Yes, a person with an intellectual disability or a learning disability can receive disability benefits, if certain criteria are met.
One way that a person may be found eligible for Social Security Disability Insurance (SSDI) or Supplemental Security Income (SSI) benefits is by meeting a listing. Social Security’s Listings of Impairments contain criteria for many types of impairments. If a person meets these criteria, he or she can be found disabled.
Listing 12.05, Intellectual Disability, consists of an introductory paragraph and four different sets of criteria: A, B, C and D. An impairment that satisfies the introductory diagnostic description and any one of the four sets of criteria, will meet the listing. The full listing is available on Social Security’s website, but here we will focus on Listing 12.05C, which may commonly arise at the hearing level.
Listing 12.05 Intellectual disability states the following:
Intellectual disability refers to significantly subaverage general intellectual functioning with deficits in adaptive functioning initially manifested during the developmental period; i.e., the evidence demonstrates or supports onset of the impairment before age 22.
The required level of severity for this disorder is met when the requirements in A, B, C, or D are satisfied. …
C. A valid verbal, performance, or full scale IQ of 60 through 70 and a physical or other mental impairment imposing an additional and significant work-related limitation of function.
Thus, to meet the listing, the claimant must have:
To meet the first requirement, the claimant must be given an IQ test that results in a Full-Scale IQ of 70 or below. (If a claimant scores below 60, he or she may be found disabled under Listing 12.05B without the need for the additional limitation that Listing 12.5C requires. If a claimant scores above 70 but not by much, an argument of borderline intellectual functioning may be fruitful.) A test administered by a qualified professional should be presumed valid, provided there is no evidence of malingering.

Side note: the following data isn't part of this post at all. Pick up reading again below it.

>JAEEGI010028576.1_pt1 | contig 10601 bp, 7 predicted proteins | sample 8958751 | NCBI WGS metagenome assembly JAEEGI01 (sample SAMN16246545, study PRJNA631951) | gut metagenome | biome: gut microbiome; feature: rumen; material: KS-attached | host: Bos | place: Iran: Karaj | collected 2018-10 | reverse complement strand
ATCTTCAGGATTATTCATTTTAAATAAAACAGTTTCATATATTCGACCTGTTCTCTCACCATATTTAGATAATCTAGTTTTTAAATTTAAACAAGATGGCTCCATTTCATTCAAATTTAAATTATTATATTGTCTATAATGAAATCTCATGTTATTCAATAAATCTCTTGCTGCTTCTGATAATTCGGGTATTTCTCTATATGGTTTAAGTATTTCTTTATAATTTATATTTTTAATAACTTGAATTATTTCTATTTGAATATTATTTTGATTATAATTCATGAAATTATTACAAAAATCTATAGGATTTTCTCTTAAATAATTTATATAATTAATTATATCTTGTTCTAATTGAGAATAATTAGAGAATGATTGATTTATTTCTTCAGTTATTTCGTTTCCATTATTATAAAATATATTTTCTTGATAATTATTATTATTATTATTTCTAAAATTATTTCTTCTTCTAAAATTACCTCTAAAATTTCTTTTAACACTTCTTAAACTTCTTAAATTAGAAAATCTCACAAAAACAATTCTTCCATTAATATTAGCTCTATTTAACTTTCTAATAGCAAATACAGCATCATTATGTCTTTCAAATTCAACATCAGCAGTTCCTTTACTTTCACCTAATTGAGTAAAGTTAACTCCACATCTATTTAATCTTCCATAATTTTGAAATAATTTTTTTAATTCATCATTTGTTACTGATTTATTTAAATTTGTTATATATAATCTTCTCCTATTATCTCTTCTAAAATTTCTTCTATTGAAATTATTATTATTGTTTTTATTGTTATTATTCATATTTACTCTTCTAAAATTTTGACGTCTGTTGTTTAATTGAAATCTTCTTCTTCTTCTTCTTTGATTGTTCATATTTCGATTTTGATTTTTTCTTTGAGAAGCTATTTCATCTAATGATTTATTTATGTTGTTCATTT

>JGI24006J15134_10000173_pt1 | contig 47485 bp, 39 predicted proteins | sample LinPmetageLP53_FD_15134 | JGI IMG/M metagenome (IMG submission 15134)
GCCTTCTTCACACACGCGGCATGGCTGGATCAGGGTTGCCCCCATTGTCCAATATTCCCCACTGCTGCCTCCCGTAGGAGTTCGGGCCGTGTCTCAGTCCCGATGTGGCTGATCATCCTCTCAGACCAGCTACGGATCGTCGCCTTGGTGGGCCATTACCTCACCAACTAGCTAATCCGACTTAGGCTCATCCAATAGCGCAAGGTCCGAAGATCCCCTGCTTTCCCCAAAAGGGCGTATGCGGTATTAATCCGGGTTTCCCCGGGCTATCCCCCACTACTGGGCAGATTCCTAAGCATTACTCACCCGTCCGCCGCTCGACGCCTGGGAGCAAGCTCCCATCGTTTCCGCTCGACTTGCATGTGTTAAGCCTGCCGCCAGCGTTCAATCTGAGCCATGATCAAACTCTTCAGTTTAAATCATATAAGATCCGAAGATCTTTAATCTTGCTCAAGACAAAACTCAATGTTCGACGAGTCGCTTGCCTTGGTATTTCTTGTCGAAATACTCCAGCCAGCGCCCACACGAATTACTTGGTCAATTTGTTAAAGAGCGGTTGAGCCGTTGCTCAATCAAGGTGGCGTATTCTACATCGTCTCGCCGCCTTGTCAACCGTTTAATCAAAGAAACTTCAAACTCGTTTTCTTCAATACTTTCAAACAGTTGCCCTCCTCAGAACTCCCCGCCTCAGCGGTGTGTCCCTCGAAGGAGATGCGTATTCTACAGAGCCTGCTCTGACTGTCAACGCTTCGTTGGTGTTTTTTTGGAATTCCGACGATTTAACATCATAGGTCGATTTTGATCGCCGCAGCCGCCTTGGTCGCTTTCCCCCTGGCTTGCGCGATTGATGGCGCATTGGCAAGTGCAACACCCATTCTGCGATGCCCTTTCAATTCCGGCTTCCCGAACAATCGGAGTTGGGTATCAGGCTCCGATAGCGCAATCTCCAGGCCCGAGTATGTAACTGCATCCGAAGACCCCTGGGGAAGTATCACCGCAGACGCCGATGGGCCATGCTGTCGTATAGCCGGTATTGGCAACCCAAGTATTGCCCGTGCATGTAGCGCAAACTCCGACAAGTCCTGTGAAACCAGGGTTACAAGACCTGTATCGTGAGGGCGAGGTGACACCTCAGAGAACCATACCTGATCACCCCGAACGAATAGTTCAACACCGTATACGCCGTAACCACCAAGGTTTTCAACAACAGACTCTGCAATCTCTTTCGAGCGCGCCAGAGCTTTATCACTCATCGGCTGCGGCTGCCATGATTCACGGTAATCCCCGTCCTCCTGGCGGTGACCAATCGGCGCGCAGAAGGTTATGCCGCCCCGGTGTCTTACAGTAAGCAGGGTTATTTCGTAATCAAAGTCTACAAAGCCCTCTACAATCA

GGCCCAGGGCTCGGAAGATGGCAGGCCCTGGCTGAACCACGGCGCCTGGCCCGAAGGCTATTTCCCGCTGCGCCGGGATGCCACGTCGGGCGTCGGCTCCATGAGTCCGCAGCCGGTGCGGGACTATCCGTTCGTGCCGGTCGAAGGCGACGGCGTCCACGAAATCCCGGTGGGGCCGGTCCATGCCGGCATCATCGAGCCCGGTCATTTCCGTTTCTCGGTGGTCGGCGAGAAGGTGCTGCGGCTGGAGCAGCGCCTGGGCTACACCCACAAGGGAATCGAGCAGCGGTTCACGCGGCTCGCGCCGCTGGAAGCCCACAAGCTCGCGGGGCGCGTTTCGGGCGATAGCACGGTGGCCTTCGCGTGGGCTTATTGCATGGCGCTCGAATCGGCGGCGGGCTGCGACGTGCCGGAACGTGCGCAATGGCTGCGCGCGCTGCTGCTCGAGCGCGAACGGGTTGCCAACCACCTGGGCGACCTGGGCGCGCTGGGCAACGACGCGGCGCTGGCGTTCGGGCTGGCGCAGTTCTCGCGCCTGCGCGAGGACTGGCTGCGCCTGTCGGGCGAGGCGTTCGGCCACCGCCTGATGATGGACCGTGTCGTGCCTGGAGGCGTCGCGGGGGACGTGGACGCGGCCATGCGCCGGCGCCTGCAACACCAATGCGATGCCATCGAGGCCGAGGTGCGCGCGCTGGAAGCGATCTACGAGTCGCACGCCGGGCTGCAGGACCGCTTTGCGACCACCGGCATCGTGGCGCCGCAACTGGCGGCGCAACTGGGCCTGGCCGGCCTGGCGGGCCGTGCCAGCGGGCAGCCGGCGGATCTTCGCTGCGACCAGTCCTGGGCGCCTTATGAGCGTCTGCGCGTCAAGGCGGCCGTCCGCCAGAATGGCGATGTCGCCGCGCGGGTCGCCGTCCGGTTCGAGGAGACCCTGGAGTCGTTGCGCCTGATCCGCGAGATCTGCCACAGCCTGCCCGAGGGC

Regarding evidence of onset before age 22, school records are ideal. If school records are not available, it is important to note that many federal circuits have adopted the presumption adopted by the 11th Circuit in Hodges v. Barnhart, 276 F.3d 1265 (11th Cir. 2001):
We agree with other circuits in concluding that there is a presumption that mental retardation is a condition that remains constant throughout life. Therefore, we find that a claimant need not present evidence that she manifested deficits in adaptive functioning prior to the age twenty-two, when she presented evidence of low IQ test results after the age of twenty-two.
The 11th Circuit noted in Hodges that the “presumption of a fairly constant mental capacity before the age of twenty-two,” may be rebutted by substantial evidence of the claimant’s daily life.
In addition to the IQ criterion, Listing 12.05C requires “a physical or other mental impairment imposing an additional and significant work-related limitation of function.” It should be noted that the severity requirement for this criterion is the same as the severity requirement in a Step Two analysis. Thus, if a “severe” physical impairment is found in Step Two, this satisfies Paragraph C’s requirement of “additional and significant.” See 65 Fed. Reg. 50,746 at 50,772 (Aug. 21, 2000): “We have always intended the phrase [significant work-related limitation of function] to mean that the other impairment is a ‘severe’ impairment, as defined in §§ 404.1520(c) and 416.920(c).”
If a claimant does not meet a listing, then his or her intellectual functioning may still result in work-related limitations that result in a finding of disability at Step Five.
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